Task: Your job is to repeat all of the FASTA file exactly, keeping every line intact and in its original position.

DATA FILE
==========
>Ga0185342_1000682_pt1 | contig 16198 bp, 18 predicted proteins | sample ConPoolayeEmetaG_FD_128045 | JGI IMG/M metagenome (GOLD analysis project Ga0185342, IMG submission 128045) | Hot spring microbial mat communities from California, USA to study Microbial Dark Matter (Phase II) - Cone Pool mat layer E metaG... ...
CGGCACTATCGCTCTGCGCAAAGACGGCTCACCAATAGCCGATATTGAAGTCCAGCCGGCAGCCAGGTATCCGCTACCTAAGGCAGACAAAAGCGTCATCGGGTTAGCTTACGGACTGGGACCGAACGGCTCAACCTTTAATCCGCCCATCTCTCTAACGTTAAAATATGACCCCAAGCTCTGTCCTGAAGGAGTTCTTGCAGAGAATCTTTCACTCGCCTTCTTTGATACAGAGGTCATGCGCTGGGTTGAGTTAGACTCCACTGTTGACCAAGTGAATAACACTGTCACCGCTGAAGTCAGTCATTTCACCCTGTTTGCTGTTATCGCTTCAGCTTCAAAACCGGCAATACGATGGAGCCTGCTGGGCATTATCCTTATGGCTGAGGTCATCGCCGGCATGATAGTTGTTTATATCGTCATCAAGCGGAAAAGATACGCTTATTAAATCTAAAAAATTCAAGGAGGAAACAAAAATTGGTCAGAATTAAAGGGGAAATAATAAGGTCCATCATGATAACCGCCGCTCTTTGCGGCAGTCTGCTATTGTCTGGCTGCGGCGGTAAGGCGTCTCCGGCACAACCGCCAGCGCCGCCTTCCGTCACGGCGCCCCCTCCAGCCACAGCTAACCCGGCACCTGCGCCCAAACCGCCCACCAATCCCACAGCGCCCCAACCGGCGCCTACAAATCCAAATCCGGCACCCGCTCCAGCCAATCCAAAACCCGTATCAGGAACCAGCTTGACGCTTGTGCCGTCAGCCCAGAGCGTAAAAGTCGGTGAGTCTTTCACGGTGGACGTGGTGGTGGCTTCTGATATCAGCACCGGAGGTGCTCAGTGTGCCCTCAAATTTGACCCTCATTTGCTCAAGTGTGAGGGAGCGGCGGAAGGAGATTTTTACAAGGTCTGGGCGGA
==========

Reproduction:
>Ga0185342_1000682_pt1 | contig 16198 bp, 18 predicted proteins | sample ConPoolayeEmetaG_FD_128045 | JGI IMG/M metagenome (GOLD analysis project Ga0185342, IMG submission 128045) | Hot spring microbial mat communities from California, USA to study Microbial Dark Matter (Phase II) - Cone Pool mat layer E metaG... ...
CGGCACTATCGCTCTGCGCAAAGACGGCTCACCAATAGCCGATATTGAAGTCCAGCCGGCAGCCAGGTATCCGCTACCTAAGGCAGACAAAAGCGTCATCGGGTTAGCTTACGGACTGGGACCGAACGGCTCAACCTTTAATCCGCCCATCTCTCTAACGTTAAAATATGACCCCAAGCTCTGTCCTGAAGGAGTTCTTGCAGAGAATCTTTCACTCGCCTTCTTTGATACAGAGGTCATGCGCTGGGTTGAGTTAGACTCCACTGTTGACCAAGTGAATAACACTGTCACCGCTGAAGTCAGTCATTTCACCCTGTTTGCTGTTATCGCTTCAGCTTCAAAACCGGCAATACGATGGAGCCTGCTGGGCATTATCCTTATGGCTGAGGTCATCGCCGGCATGATAGTTGTTTATATCGTCATCAAGCGGAAAAGATACGCTTATTAAATCTAAAAAATTCAAGGAGGAAACAAAAATTGGTCAGAATTAAAGGGGAAATAATAAGGTCCATCATGATAACCGCCGCTCTTTGCGGCAGTCTGCTATTGTCTGGCTGCGGCGGTAAGGCGTCTCCGGCACAACCGCCAGCGCCGCCTTCCGTCACGGCGCCCCCTCCAGCCACAGCTAACCCGGCACCTGCGCCCAAACCGCCCACCAATCCCACAGCGCCCCAACCGGCGCCTACAAATCCAAATCCGGCACCCGCTCCAGCCAATCCAAAACCCGTATCAGGAACCAGCTTGACGCTTGTGCCGTCAGCCCAGAGCGTAAAAGTCGGTGAGTCTTTCACGGTGGACGTGGTGGTGGCTTCTGATATCAGCACCGGAGGTGCTCAGTGTGCCCTCAAATTTGACCCTCATTTGCTCAAGTGTGAGGGAGCGGCGGAAGGAGATTTTTACAAGGTCTGGGCGGA